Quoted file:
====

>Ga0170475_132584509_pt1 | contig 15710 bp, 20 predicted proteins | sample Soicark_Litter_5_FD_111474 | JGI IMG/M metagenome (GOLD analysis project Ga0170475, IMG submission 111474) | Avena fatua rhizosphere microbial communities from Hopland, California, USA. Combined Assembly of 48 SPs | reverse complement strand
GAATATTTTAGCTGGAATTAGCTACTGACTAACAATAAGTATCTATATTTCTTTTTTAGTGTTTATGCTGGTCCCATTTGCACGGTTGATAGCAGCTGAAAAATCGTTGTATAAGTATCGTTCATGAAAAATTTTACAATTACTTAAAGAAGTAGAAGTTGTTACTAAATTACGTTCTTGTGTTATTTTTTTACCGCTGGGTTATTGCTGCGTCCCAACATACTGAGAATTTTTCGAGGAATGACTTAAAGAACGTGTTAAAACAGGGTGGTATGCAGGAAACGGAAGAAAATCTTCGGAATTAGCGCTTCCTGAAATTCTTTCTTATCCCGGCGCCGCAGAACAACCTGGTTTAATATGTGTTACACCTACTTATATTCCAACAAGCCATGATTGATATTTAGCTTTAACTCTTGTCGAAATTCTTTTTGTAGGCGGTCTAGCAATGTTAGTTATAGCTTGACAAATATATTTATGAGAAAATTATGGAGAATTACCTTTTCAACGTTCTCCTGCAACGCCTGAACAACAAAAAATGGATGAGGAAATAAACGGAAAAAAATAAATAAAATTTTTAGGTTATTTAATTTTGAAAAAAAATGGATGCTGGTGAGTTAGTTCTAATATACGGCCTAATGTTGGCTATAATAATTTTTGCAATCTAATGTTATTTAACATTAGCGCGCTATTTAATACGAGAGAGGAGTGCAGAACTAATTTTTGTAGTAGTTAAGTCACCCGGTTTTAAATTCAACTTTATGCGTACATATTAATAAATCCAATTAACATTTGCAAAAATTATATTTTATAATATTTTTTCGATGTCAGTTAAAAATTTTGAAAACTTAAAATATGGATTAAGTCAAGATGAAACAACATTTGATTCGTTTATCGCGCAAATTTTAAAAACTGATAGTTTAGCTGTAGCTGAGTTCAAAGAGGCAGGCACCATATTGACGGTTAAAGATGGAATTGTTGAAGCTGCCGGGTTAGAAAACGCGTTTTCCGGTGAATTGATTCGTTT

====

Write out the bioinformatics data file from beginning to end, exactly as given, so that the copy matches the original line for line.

>Ga0170475_132584509_pt1 | contig 15710 bp, 20 predicted proteins | sample Soicark_Litter_5_FD_111474 | JGI IMG/M metagenome (GOLD analysis project Ga0170475, IMG submission 111474) | Avena fatua rhizosphere microbial communities from Hopland, California, USA. Combined Assembly of 48 SPs | reverse complement strand
GAATATTTTAGCTGGAATTAGCTACTGACTAACAATAAGTATCTATATTTCTTTTTTAGTGTTTATGCTGGTCCCATTTGCACGGTTGATAGCAGCTGAAAAATCGTTGTATAAGTATCGTTCATGAAAAATTTTACAATTACTTAAAGAAGTAGAAGTTGTTACTAAATTACGTTCTTGTGTTATTTTTTTACCGCTGGGTTATTGCTGCGTCCCAACATACTGAGAATTTTTCGAGGAATGACTTAAAGAACGTGTTAAAACAGGGTGGTATGCAGGAAACGGAAGAAAATCTTCGGAATTAGCGCTTCCTGAAATTCTTTCTTATCCCGGCGCCGCAGAACAACCTGGTTTAATATGTGTTACACCTACTTATATTCCAACAAGCCATGATTGATATTTAGCTTTAACTCTTGTCGAAATTCTTTTTGTAGGCGGTCTAGCAATGTTAGTTATAGCTTGACAAATATATTTATGAGAAAATTATGGAGAATTACCTTTTCAACGTTCTCCTGCAACGCCTGAACAACAAAAAATGGATGAGGAAATAAACGGAAAAAAATAAATAAAATTTTTAGGTTATTTAATTTTGAAAAAAAATGGATGCTGGTGAGTTAGTTCTAATATACGGCCTAATGTTGGCTATAATAATTTTTGCAATCTAATGTTATTTAACATTAGCGCGCTATTTAATACGAGAGAGGAGTGCAGAACTAATTTTTGTAGTAGTTAAGTCACCCGGTTTTAAATTCAACTTTATGCGTACATATTAATAAATCCAATTAACATTTGCAAAAATTATATTTTATAATATTTTTTCGATGTCAGTTAAAAATTTTGAAAACTTAAAATATGGATTAAGTCAAGATGAAACAACATTTGATTCGTTTATCGCGCAAATTTTAAAAACTGATAGTTTAGCTGTAGCTGAGTTCAAAGAGGCAGGCACCATATTGACGGTTAAAGATGGAATTGTTGAAGCTGCCGGGTTAGAAAACGCGTTTTCCGGTGAATTGATTCGTTT